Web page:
Edit: I'd note Joinmarket makers have somewhat of a similar issue; in active periods, long running bots accumulate thousands or tens of thousands of used addresses, with sometimes significant gaps. The similarity is not coincidental.

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LaurentMT commented Dec 1, 2019

Thanks for the link! :)

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nopara73 commented Jan 12, 2020

Anti-spam prevention

Even with indexing, the problem of near-infinite fake proposals to clog the bulletin board "channel" still exists. This can be prevented with either (a) hashcash[16] (grind the ephemeral key for ECIES for example), (b)fidelity bonds similar to the idea proposed by Chris Belcher for Joinmarket[17], (c) direct payments to a server for the right to post proposals or (d) proposals only allowed to be made by the Bulletin Board owner or some fixed group. All of these ideas may be possible; but not using any of them would almost certainly lead to a death-by-spam in any reasonably popular public system.

Could you elaborate on your ideal anti-spam protection?

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AdamISZ commented Jan 12, 2020

I'm not sure I'm best placed to make the judgement. Consider this problem could apply to other systems too.

But taking them in order:

No defence at all: I think this is fine for a first step of experimentation. I don't think anyone cares enough at this point to attack. I'd be happy to set up a server and just see what happens (if I had the ability and the time to do all the necessary groundwork ...).

Hashcash as a general idea has never really taken off in any context (other than bitcoin's PoW which is a very special case), so while it's the most technologically elegant I fear it applies even less well here than it did in cases like bitmessage (where it sorta kinda worked, a little bit). I'm dubious we could use it in any effective way unless there's a spin on it I'm missing.

Fidelity bonds seem a good indirect solution of a similar type. I have been a bit concerned about the privacy implications of them, hence a recent other gist suggesting there might be an offsetting crypto technique for that: https://gist.github.com/AdamISZ/52aa2e4e48240dfbadebb316507d0749 ... in particular, I liked the idea that you could somehow tag LSAG key images so that the same fidelity bond can be used for multiple applications (nobody would want 1BTC locked up for Joinmarket, 1BTC locked up for SNICKER, etc etc ...).

The next layer down I guess is micropayments over something like LN. Here we're moving even further into forcing Proposers, and bulletin board servers, into doing infrastructure set up. But we're also moving into more potential centralization with having payments to a server, and more potential fingerprinting of Proposers via their payments - note a big part of SNICKER as an idea is that Proposers can stay almost entirely offline (and asynchronous), and opening channels is not that. I think it does make sense economically though.

Lowest layer would be fully trusted payment, like a subscription model. Can also work, but centralization AND trust in a server (i.e. paying them larger sums in advance) as well as privacy issues without LN (not that even with LN, privacy issues are removed!) make this a kind of icky suggestion.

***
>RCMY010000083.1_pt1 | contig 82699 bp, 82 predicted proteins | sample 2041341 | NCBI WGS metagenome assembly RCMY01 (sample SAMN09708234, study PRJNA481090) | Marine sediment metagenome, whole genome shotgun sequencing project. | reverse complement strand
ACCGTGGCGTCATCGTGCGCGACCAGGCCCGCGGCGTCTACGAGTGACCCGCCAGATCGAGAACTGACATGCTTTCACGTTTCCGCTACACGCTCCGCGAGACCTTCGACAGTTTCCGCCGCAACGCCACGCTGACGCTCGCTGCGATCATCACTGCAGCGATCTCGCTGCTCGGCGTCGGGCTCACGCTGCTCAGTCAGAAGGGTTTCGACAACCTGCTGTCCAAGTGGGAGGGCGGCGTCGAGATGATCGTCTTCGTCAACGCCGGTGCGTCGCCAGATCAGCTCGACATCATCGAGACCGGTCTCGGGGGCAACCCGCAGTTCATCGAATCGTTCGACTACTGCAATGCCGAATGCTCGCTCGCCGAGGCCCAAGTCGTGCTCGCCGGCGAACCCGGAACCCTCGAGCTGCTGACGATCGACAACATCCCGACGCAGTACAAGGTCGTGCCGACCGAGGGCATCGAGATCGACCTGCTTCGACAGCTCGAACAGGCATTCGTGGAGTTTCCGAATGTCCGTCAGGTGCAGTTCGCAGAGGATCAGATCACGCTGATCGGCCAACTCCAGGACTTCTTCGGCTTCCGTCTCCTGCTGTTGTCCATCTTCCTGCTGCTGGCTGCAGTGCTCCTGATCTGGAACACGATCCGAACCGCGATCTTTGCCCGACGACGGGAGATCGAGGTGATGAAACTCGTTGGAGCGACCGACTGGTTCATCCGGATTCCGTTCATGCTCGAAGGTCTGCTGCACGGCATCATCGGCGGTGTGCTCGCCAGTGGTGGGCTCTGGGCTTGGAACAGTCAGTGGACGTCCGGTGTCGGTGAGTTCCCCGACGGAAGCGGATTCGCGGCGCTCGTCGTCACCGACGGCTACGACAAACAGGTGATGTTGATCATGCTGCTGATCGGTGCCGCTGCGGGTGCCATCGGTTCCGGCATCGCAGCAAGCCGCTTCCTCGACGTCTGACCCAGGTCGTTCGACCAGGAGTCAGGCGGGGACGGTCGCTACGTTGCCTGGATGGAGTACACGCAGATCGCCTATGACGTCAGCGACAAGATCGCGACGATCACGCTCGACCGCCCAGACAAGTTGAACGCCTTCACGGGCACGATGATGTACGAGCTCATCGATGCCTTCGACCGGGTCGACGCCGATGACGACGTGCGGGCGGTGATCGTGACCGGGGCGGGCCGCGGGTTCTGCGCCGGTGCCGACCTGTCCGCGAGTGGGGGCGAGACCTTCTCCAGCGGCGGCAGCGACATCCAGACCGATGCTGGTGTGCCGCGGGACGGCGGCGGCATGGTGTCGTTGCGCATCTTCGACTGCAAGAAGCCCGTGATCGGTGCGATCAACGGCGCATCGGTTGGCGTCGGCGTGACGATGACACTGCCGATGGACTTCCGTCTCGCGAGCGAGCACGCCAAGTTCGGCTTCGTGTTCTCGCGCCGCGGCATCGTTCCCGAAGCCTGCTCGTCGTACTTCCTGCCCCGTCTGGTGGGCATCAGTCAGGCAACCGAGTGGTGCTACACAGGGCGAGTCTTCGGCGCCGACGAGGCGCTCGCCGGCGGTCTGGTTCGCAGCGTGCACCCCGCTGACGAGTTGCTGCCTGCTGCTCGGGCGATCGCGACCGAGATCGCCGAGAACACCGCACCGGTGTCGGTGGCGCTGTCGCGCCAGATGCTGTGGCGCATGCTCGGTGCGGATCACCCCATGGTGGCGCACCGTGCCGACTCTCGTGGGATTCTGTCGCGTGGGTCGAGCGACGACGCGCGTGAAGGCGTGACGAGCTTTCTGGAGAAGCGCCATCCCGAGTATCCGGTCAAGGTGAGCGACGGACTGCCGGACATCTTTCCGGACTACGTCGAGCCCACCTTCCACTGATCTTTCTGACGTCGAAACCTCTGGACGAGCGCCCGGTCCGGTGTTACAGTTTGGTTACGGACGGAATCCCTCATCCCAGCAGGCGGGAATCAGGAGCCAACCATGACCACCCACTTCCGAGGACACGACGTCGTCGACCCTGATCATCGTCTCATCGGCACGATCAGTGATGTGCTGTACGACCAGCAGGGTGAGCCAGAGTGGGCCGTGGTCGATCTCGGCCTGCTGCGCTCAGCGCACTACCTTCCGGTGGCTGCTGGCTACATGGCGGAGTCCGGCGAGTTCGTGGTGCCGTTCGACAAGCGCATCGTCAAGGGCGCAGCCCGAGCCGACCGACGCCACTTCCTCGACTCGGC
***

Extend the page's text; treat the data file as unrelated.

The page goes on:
TLDR I don't know.

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nopara73 commented Jan 12, 2020

Hashcash as a general idea has never really taken off in any context (other than bitcoin's PoW which is a very special case), so while it's the most technologically elegant I fear it applies even less well here than it did in cases like bitmessage (where it sorta kinda worked, a little bit). I'm dubious we could use it in any effective way unless there's a spin on it I'm missing.

It's because the "Proposer" needs to do a bunch of proposals in the first place, which is problematic if we'd want to straightforward apply it as "one proposal = one computation", right?

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AdamISZ commented Jan 12, 2020

I'm not sure that the linear dependence between proposals and costs there would be problematic. That part seems reasonable.
I just think that an organised attacker can potentially arrange for some kind of large scale optimised computation.

It's interesting to compare it with the junk mail problem. I think the original concept of hashcash was something like: the attacker only gets benefit from 1 out of 1000 junk mails, so they have to send orders of magnitude more mails than an honest user. At least that kinda makes sense (although the idea still didn't get traction). Whereas here I think the attacker probably only wants to send maybe 10 times as much to be enough of a nuisance as to really damage the system. Maybe? See, that's part of my problem in trying to answer this spam question: I don't have hard metrics (server load, bandwidth requirements for users etc.) that could give me some sense of what the real limitations are.

Also for junk mail you can maybe make some economic calculation, if the attacker is incented by greed. Here, the only attacker we worry about is the one who simply wants to jam the system; if people send real requests, even if they are the FBI or whatever, fine, that's not an issue (in my opinion). How much is a malevolent attacker of that type willing to spend? I don't know, but such cases are not that common.